No doubt, the city is full of topic ideas for this Savannah freelance writer. Bob and I have been noticing all of the various shades of blues and greens on many houses, restaurants, and industrial buildings in the heart of the historic district of America’s Most Haunted City. We didn’t know what we were seeing until we went on a tour in the Owens Thomas House and were told that:
“The ceiling on the first floor of the Owens’ Thomas slave quarters features the largest example of “haint” blue painting known to exist in America. “Haint” blue paint was believed to have spiritual properties in many African cultures, such as the ability to ward off evil spirits. In nineteenth-century America, the paint-created by mixing indigo, lime, and buttermilk-was used on ceilings, around doors or windows, and even behind or under furnishings.”
Savannah’s 1820 yellow fever epidemic wiped out about 660 people, but the lime in the paint may have kept mosquitos out of many homes (which spread the fever).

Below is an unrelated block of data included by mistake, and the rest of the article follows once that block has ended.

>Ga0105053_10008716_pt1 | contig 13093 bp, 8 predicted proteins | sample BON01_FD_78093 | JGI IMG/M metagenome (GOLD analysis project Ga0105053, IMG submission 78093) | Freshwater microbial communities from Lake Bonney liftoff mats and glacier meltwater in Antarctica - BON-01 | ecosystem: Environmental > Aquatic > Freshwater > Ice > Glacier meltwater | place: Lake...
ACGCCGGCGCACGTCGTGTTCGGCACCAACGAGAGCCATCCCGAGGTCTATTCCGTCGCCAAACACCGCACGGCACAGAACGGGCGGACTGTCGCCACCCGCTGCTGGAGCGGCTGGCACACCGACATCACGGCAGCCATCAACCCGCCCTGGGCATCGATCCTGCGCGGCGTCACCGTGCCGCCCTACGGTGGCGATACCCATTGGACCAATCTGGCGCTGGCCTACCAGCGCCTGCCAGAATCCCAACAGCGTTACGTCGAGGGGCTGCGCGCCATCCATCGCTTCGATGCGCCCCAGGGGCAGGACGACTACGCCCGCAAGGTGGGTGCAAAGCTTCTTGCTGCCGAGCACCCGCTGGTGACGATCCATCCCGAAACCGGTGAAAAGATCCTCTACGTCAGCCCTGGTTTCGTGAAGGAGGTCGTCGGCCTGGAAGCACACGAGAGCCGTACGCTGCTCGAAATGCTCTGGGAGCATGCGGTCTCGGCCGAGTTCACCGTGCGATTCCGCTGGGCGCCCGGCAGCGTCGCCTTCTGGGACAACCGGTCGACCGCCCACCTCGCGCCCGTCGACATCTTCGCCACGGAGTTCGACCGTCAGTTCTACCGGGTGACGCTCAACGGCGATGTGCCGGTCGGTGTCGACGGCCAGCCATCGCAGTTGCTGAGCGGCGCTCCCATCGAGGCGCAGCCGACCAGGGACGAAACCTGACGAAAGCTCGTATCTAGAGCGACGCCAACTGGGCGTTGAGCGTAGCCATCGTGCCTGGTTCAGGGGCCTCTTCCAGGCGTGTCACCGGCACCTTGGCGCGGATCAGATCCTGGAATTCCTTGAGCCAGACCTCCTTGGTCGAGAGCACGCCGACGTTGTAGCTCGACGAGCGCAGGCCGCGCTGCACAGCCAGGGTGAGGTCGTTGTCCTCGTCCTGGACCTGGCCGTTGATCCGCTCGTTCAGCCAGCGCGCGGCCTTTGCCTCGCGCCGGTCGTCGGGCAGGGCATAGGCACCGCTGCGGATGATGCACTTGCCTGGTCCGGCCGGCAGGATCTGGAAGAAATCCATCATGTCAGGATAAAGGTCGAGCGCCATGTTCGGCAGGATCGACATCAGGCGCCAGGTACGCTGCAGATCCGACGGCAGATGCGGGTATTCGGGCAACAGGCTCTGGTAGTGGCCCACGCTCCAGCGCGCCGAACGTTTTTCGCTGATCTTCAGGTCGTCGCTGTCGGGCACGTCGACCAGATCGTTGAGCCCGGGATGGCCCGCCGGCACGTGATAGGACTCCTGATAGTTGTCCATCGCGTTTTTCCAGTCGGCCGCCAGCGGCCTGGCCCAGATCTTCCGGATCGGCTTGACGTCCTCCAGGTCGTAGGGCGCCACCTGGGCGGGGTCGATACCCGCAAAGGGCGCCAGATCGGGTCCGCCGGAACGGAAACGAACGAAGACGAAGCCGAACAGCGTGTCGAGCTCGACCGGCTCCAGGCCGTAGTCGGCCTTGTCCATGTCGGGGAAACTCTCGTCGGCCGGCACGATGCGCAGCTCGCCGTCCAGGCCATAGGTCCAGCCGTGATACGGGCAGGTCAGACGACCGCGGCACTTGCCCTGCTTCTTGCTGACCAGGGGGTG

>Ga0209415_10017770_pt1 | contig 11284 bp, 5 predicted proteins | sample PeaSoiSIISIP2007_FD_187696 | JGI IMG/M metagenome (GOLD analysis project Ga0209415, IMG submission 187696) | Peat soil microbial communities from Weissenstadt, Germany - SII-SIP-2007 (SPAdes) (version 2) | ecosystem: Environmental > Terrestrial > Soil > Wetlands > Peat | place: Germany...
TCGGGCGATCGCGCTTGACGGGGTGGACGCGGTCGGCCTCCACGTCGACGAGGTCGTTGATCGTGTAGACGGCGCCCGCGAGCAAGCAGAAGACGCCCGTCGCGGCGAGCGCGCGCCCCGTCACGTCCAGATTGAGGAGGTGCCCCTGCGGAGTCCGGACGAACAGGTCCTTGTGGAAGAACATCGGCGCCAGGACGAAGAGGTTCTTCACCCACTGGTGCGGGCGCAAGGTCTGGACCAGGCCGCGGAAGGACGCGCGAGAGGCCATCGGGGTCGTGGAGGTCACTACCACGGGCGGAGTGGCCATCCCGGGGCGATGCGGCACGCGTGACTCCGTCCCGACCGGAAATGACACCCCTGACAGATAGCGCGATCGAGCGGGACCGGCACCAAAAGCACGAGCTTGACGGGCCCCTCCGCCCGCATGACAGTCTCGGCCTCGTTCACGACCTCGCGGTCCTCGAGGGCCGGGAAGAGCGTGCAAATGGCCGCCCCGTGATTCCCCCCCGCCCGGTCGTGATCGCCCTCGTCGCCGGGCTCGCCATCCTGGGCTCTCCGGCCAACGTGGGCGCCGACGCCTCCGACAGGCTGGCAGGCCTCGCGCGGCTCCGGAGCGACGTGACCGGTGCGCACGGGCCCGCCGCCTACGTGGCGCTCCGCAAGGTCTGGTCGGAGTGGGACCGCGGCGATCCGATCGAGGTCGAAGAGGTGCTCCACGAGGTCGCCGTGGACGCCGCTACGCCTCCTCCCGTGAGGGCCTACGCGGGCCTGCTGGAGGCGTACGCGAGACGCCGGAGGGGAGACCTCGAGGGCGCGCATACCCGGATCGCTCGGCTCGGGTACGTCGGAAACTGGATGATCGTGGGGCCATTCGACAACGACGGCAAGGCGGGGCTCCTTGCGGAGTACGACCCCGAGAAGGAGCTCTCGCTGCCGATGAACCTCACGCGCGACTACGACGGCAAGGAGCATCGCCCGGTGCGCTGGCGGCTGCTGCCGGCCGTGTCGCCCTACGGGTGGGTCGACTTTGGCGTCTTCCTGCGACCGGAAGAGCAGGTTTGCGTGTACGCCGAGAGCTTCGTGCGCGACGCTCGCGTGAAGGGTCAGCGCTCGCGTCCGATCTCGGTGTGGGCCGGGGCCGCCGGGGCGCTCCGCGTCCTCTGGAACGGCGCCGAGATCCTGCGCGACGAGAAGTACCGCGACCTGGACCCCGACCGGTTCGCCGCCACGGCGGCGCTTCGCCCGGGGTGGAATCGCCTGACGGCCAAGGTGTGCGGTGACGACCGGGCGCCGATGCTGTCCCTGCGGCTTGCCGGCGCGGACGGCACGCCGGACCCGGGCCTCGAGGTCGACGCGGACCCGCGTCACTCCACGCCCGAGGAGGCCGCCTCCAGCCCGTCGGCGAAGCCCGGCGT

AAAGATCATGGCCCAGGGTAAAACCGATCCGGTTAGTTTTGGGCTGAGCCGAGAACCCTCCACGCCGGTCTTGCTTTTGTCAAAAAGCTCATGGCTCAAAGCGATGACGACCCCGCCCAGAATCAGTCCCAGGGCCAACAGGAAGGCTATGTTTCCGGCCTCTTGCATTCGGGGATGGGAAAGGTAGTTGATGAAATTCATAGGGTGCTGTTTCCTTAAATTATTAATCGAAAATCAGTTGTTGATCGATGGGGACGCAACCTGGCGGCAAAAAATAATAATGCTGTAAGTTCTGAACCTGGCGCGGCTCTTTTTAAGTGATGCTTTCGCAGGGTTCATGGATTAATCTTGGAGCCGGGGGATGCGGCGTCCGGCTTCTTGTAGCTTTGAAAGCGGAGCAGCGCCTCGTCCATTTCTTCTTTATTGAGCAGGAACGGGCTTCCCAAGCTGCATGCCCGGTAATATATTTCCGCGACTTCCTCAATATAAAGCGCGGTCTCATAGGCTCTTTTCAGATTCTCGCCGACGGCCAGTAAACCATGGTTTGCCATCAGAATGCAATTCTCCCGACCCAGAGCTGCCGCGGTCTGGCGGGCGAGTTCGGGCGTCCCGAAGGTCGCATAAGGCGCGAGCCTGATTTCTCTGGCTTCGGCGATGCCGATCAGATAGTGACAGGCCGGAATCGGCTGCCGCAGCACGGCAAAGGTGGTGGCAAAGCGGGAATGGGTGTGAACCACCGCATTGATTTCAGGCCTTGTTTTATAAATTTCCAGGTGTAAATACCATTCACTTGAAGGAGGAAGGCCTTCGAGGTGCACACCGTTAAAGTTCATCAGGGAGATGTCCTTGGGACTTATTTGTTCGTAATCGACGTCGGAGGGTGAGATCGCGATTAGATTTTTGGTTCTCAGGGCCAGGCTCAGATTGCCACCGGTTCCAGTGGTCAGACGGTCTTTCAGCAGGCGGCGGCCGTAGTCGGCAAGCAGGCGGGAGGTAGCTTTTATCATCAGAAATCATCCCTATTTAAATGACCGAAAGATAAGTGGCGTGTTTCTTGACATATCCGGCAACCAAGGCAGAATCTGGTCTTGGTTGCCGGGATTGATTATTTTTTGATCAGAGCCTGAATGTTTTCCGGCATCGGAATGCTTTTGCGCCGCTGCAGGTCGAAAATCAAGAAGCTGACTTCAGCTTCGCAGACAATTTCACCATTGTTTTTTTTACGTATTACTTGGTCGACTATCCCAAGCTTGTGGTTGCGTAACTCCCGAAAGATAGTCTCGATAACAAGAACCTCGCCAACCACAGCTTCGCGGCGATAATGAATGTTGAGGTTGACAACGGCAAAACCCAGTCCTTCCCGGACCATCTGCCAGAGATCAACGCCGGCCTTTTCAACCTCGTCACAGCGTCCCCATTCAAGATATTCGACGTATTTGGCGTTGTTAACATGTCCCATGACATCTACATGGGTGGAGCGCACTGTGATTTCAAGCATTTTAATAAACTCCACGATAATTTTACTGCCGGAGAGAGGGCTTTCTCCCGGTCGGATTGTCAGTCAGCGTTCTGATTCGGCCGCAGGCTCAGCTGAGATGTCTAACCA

The idea is to invoke the appearance of water surrounding entry points into the home, because according to Gullah culture, it is believed that spirits cannot cross water. This idea is alive and well in Savannah, Georgia to this very day.  Shades range from seafoam green to deep indigo. Even Sherwin Williams has something to say about it:
Tonight, we were frequenting a local coffee shop, and lo and behold the ceiling was HAINT BLUE!  As we were waiting in line, the cashier heard us talking about it and informed us that the ceiling was intentionally painted that color for the specific purpose of warding off ghosts!
Ceiling of coffee shop 11.1.13
I also hear that The Pirates House is another good example of Haint Blue:
The Pirates House - Savannah, GA
The Pirates House – Savannah, GA